In the letter of authority give to Ezra in chapter 7, Ezra is given a lot of power making it possible for him to enforce the actual education of the written word (Ezra 7:11-26). 

“And you, ‘Ezra, making use of the wisdom you have from your God, are to appoint magistrates and judges to judge all the people in the territory beyond the River, that is, all who know the laws of your God; and you are to teach those who don’t know them. Whoever refuses to obey the law of your God and the law of the king, let judgment be executed on him swiftly, whether it be death, banishment, confiscation of goods or imprisonment.”  (v. 25,26)

Though there is no actual evidence in the biblical text for such a thing, one may theorize that due to the great emphasis of the reinforcement of Torah and torah practices, there was an increase of interest in torah knowledge.  It is interesting to point out as well, that around this time, several cultures in the Near East were developing their scriptures of sorts, giving us an historical framework to social developments in overall.  (Presented to me in a classroom lecture with one of my professors)

By the middle of the Second Temple we find a large quantity of writings known as the Dead Sea Scrolls, which clearly indicate that by this point literacy had become a very common phenomenon.  I will point out that in an article from 2016, published by PNAS, that scholars have concluded (based on the epigraphic findings of the First Temple) that the level of literacy amongst Israelites in both kingdoms was probably one of the highest in the region. (http://www.pnas.org/content/113/17/4664.full)  But this still leaves the society in still a relatively illiterate stage.  And that literacy became a common  state only somewhere around the first half of the Second Temple.  In truth, high levels of literacy are considered to be a modern phenomenon.  And even in modern-day societies there are people who are partly or completely illiterate.

THE RISE OF SCRIPTURE

As stated above, the creation of canonical writings, or what became canonical writings several centuries later, seems to have been an overall pan-cultural phenomenon affecting the entire Near East.  However, we are yet to have solid information on what education would have looked like in Second Temple Judea.  It is the assumption that with the contact with the Aegean culture, the principle of pedagogy became a more common way of education.  It seems that the majority of children would have been taught mostly at home, and unless the parents were actually wealthy, most people would have had a very limited schooling and were expected to go to work at a very early age.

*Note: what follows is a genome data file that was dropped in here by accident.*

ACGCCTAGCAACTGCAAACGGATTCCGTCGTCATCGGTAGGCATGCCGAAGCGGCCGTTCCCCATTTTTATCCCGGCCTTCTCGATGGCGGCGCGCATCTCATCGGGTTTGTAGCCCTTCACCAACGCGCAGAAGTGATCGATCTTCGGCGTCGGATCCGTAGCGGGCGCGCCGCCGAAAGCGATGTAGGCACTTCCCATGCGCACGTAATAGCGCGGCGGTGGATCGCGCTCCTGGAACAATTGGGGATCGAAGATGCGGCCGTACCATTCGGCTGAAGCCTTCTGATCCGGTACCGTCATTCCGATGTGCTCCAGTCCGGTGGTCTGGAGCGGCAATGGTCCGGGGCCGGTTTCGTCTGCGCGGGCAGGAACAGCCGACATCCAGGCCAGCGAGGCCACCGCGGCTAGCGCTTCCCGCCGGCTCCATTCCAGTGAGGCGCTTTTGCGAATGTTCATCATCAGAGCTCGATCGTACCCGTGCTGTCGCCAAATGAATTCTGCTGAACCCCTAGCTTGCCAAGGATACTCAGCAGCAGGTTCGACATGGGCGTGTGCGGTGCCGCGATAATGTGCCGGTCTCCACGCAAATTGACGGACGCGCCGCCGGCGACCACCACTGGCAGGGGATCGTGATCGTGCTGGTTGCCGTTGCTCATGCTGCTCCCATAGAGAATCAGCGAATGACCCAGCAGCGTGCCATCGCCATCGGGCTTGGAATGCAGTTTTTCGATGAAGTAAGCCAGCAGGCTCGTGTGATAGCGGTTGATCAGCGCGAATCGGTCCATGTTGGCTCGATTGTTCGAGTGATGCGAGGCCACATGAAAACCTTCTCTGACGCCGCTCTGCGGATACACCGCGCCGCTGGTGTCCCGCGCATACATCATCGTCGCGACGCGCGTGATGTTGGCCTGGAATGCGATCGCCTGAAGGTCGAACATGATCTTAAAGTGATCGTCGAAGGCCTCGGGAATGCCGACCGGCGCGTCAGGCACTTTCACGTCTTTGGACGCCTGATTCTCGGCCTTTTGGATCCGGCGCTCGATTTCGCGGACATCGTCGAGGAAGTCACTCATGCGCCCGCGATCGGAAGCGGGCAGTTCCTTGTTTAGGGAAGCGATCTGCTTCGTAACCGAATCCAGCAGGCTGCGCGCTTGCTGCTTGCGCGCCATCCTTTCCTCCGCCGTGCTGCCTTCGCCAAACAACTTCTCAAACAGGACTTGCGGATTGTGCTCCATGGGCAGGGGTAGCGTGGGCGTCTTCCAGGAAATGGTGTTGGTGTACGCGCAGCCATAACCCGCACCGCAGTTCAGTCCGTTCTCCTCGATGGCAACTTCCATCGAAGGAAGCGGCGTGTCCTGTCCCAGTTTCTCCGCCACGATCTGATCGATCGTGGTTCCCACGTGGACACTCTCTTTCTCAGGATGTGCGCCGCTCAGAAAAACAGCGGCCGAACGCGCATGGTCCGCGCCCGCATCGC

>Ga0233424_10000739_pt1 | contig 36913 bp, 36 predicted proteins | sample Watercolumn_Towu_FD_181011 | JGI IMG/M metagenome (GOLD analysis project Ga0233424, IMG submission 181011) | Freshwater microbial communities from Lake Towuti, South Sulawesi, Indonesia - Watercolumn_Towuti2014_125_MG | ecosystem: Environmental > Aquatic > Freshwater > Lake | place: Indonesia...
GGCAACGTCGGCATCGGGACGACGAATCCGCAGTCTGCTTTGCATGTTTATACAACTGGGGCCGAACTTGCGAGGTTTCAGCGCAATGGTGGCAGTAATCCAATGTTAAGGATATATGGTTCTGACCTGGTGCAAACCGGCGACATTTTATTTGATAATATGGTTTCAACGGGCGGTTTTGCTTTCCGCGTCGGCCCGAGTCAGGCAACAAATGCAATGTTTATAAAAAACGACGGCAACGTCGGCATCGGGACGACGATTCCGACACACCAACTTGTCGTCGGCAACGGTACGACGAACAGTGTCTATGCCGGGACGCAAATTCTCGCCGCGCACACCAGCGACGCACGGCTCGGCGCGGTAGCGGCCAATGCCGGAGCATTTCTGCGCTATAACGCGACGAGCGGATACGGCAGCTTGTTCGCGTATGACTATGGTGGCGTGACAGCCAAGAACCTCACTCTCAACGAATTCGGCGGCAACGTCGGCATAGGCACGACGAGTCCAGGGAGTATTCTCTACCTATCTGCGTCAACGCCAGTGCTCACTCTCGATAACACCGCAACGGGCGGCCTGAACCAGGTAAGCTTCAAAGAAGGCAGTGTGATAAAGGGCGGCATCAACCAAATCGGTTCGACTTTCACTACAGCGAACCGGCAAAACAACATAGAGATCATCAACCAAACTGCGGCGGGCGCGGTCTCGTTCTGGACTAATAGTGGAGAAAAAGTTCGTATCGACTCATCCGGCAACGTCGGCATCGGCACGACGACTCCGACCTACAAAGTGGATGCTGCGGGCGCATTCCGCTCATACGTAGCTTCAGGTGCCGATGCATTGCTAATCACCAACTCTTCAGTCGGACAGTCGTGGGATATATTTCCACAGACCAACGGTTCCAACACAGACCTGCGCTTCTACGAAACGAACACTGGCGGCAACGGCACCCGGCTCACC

Only the wealthy could have hired teachers or sent their children to establishments.  However, these establishments probably imitated Greek methods and taught their students the 7 Wisdoms (music, rhetoric, mathematics, etc.)  Teaching, reading and writing, or mostly reading, was probably something that was required to read from the scrolls in the synagogue.  I say this because the practice during this early period was that you were only allowed to be one of the seven readers in the Sabbath services if you could read.  Nowadays, most synagogues have a “ba’al qoreh” who is an expert in reading Torah directly from a scroll with no punctuation or vowel points.  However, it is very clear from mishnaic and talmudic sources, though they are late sources, that this must have been the practice earlier on as well.

JEWISH EDUCATION IN SECOND TEMPLE

It seems that somewhere around the second century one of the pharisaic leaders known as Shimon, son of Shetach, established the principle of requiring education for children.  (Jerusalem Tamud; Ketubot ch 8, p.32, col 3)  We also find that another person known as Yehoshua son of Gamla, who was the High Priest in the year 63-64 BCE, made sure that Jewish children in Jerusalem would receive an education. (Babylonian Talmud; Baba Batra 21a) 

Ben Sira, in his famous wisdom writing of the second century, indicates that he ran a free school for adults.  (Book of Ben Sira; ch 51, lines 43-51) 

Assuming that Jewish education changed very little throughout the centuries, it is safe to say that the educational principle was based on the memorization and recitation of holy texts.  The majority of children would have studied the bible (i.e. Torah, Prophets, and Writings) and based on the child’s ability would advance to the memorization of oral torah principles, which later became the Mishna and the Talmud.  (Mishna Avot ch 5, mishna 21)

In other groups, such as the sectarians, the requirement of education probably included some of the known Dead Sea Scrolls such as the Pesher books, Book of Enoch, Book of Jubilees and so on.  It is actually very possible that Enoch and Jubilees were part of the general Jewish library regardless of the sects.  From this point onwards, Jewish education remained more or less the same for over 1800 years until the advent of modern education.